US7317480 *Oct 30, 2001Jan 8, 2008Micron Technology, Inc.Imaging apparatus providing black level compensation of a successive approximation A/D converter
US8049881Nov 27, 2006Nov 1, 2011Halliburton Energy Services, Inc.Optical analysis system and methods for operating multivariate optical elements in a normal incidence orientation
US8154726Nov 27, 2006Apr 10, 2012Halliburton Energy Services, Inc.Optical analysis system and method for real time multivariate optical computing
US8184295Mar 27, 2008May 22, 2012Halliburton Energy Services, Inc.Tablet analysis and measurement system
US8184371May 22, 2012Halliburton Energy Services, Inc.Thin film interference filter and bootstrap method for interference filter thin film deposition process control
US8208147Mar 10, 2006Jun 26, 2012Halliburton Energy Services, Inc.Method of high-speed monitoring based on the use of multivariate optical elements
US8212213Apr 7, 2009Jul 3, 2012Halliburton Energy Services, Inc.Chemically-selective detector and methods relating thereto
US8212216Mar 27, 2008Jul 3, 2012Halliburton Energy Services, Inc.In-line process measurement systems and methods
US8213006Mar 27, 2008Jul 3, 2012Halliburton Energy Services, Inc.Multi-analyte optical computing system
US8283633Nov 25, 2008Oct 9, 2012Halliburton Energy Services, Inc.Tuning D* with modified thermal detectors
US8345234Mar 10, 2006Jan 1, 2013Halliburton Energy Services, Inc.Self calibration methods for optical analysis system
US8345251Jan 1, 2013Halliburton Energy Services, Inc.Thin-layer porous optical sensors for gases and other fluids
US8358418Mar 10, 2006Jan 22, 2013Halliburton Energy Services, Inc.Optical analysis system for dynamic real-time detection and measurement
US8717308 *May 20, 2009May 6, 2014Samsung Display Co., Ltd.Display device with series connected optical sensors for determining touch position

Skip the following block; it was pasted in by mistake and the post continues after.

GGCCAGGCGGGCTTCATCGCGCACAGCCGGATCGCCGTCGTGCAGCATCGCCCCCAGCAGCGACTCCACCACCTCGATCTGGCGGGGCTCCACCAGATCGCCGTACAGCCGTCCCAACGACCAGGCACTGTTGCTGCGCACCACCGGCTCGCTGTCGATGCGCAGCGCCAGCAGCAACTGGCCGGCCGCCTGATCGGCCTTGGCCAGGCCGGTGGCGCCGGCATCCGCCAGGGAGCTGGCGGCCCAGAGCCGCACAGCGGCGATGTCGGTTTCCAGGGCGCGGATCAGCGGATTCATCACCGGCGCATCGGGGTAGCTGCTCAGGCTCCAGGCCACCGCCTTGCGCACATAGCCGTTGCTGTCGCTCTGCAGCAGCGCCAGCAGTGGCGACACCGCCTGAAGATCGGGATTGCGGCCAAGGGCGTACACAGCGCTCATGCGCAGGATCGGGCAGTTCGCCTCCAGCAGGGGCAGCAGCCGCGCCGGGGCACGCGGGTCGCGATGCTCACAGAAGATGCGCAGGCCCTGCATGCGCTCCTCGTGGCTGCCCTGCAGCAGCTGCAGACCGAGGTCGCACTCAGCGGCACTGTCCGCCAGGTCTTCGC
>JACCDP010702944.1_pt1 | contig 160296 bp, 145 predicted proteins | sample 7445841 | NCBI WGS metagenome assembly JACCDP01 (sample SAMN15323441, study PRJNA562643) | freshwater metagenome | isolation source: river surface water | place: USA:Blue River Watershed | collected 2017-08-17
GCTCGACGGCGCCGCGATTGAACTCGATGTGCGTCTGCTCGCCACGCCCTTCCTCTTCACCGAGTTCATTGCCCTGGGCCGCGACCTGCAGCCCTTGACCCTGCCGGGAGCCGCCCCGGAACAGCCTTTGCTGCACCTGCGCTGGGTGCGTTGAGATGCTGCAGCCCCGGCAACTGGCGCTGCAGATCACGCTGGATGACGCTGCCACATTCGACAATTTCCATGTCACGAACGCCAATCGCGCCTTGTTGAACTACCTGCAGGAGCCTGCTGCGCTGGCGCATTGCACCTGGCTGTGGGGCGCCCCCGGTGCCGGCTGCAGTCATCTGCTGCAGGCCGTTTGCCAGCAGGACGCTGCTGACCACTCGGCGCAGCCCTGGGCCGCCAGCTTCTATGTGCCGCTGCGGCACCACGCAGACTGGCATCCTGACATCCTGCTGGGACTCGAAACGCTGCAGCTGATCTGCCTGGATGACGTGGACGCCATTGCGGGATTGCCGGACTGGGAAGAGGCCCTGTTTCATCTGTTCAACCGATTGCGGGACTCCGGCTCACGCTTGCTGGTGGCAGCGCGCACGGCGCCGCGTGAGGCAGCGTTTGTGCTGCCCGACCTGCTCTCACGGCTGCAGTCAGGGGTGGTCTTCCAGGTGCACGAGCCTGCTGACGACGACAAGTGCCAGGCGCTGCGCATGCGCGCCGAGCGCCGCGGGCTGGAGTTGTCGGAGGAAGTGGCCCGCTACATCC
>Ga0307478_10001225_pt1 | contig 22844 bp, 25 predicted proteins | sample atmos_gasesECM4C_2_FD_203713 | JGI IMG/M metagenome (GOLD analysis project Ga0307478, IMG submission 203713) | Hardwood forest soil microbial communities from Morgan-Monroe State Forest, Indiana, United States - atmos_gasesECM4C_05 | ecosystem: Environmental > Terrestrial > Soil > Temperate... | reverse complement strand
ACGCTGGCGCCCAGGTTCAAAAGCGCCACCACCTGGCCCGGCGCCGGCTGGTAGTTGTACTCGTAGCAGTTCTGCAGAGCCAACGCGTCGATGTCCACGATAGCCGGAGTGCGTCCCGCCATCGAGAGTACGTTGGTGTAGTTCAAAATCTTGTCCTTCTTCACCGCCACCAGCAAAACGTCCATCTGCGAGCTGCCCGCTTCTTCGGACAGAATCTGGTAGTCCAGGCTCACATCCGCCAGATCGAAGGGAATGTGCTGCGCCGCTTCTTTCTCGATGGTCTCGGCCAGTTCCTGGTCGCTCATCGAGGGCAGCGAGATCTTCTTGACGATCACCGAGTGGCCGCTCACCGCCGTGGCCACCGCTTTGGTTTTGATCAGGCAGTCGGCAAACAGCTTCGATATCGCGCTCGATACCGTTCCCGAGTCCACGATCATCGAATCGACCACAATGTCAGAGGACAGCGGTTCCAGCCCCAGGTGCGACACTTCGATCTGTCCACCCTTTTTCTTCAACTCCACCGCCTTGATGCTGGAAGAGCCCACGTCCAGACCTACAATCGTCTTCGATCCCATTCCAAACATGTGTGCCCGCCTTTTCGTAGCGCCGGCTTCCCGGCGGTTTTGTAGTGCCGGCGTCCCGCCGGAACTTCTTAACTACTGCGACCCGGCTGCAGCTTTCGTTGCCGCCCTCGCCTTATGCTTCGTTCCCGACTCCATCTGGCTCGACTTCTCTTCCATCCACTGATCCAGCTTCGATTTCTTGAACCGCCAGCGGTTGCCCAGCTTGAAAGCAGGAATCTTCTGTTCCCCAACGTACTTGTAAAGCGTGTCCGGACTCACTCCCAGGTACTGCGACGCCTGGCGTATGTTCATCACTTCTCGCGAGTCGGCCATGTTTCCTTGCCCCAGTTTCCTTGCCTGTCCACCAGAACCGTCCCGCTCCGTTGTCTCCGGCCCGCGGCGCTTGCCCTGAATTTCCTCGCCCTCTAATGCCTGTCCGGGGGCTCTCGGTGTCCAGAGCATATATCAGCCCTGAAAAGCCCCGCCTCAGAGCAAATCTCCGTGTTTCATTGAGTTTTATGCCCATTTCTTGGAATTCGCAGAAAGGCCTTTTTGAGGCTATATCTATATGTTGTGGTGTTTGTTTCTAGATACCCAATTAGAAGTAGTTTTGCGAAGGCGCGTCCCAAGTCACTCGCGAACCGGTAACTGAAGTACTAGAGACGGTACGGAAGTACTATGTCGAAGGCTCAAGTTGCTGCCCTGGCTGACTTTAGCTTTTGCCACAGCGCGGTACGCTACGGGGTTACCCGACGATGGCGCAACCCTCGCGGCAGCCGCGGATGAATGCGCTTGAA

US8885795 *Oct 6, 2011Nov 11, 2014Fujifilm CorporationRadiation detector, radiographic image capturing system, radiation detection method, and radiation detection program storage medium
US9170154Jun 26, 2007Oct 27, 2015Halliburton Energy Services, Inc.Data validation and classification in optical analysis systems
US9182282Nov 1, 2007Nov 10, 2015Halliburton Energy Services, Inc.Multi-analyte optical computing system
US20090073433 *Nov 27, 2006Mar 19, 2009Univeristy Of South CarolinaOptical analysis system and methods for operating multivariate optical elements in a normal incidence orientation
US20090140144 *Nov 25, 2008Jun 4, 2009University Of South CarolinaTuning D* with Modified Thermal Detectors
US20090219538 *Mar 10, 2006Sep 3, 2009University Of South CarolinaMethod of high-speed monitoring based on the use of multivariate optical elements
US20090219539 *Mar 10, 2006Sep 3, 2009University Of South CarolinaOptical analysis system for dynamic real-time detection and measurement
US20090250613 *Apr 7, 2009Oct 8, 2009University Of South CarolinaChemically-Selective Detector and Methods Relating Thereto
US20090289915 *May 20, 2009Nov 26, 2009Min-Koo HanDisplay device with optical sensors
US20090316150 *Mar 10, 2006Dec 24, 2009Myrick Michael LSelf calibration methods for optical analysis system
US20100073666 *Mar 27, 2008Mar 25, 2010Perkins David LIn-line process measurement systems and methods
US20100141952 *Nov 1, 2007Jun 10, 2010Myrick Michael LMulti-analyte optical computing system
US20100302539 *Mar 27, 2008Dec 2, 2010Myrick Michael LNovel multi-analyte optical computing system
US20100305741 *Jun 21, 2010Dec 2, 2010University Of South CarolinaThin Film Interference Filter and Bootstrap Method for Interference Filter Thin Film Deposition Process Control
US20100328669 *Mar 27, 2008Dec 30, 2010Myrick Michael LTablet analysis and measurment system
US20110199610 *Aug 18, 2011Halliburton Energy Services, Inc.Thin-layer porous optical sensors for gases and other fluids
US20120091352 *Oct 6, 2011Apr 19, 2012Fujifilm CorporationRadiation detector, radiographic image capturing system, radiation detection method, and radiation detection program storage medium
WO2008057913A2 *Nov 1, 2007May 15, 2008University Of South CarolinaImproved signal processing for optical computing system
Classifications
U.S. Classification250/370.11, 250/370.08, 348/E05.081, 348/245
International ClassificationH04N5/359, H04N5/361, H04N5/365, H04N5/374, H04N5/32
Cooperative ClassificationH04N5/3597, H04N5/3655, H04N5/374, H04N5/361
European ClassificationH04N5/359C, H04N5/374, H04N5/361, H04N5/365A2
Legal Events
DateCodeEventDescription
Jul 22, 2002ASAssignment
Owner name: TRIXELL, FRANCE
Free format text: ASSIGNMENT OF ASSIGNORS INTEREST;ASSIGNOR:DUCOURANT, THIERRY;REEL/FRAME:013114/0903
Effective date: 20020605
Oct 26, 2007FPAYFee payment
Year of fee payment: 4
Jan 2, 2012REMIMaintenance fee reminder mailed
May 18, 2012LAPSLapse for failure to pay maintenance fees
Jul 10, 2012FPExpired due to failure to pay maintenance fee
Effective date: 20120518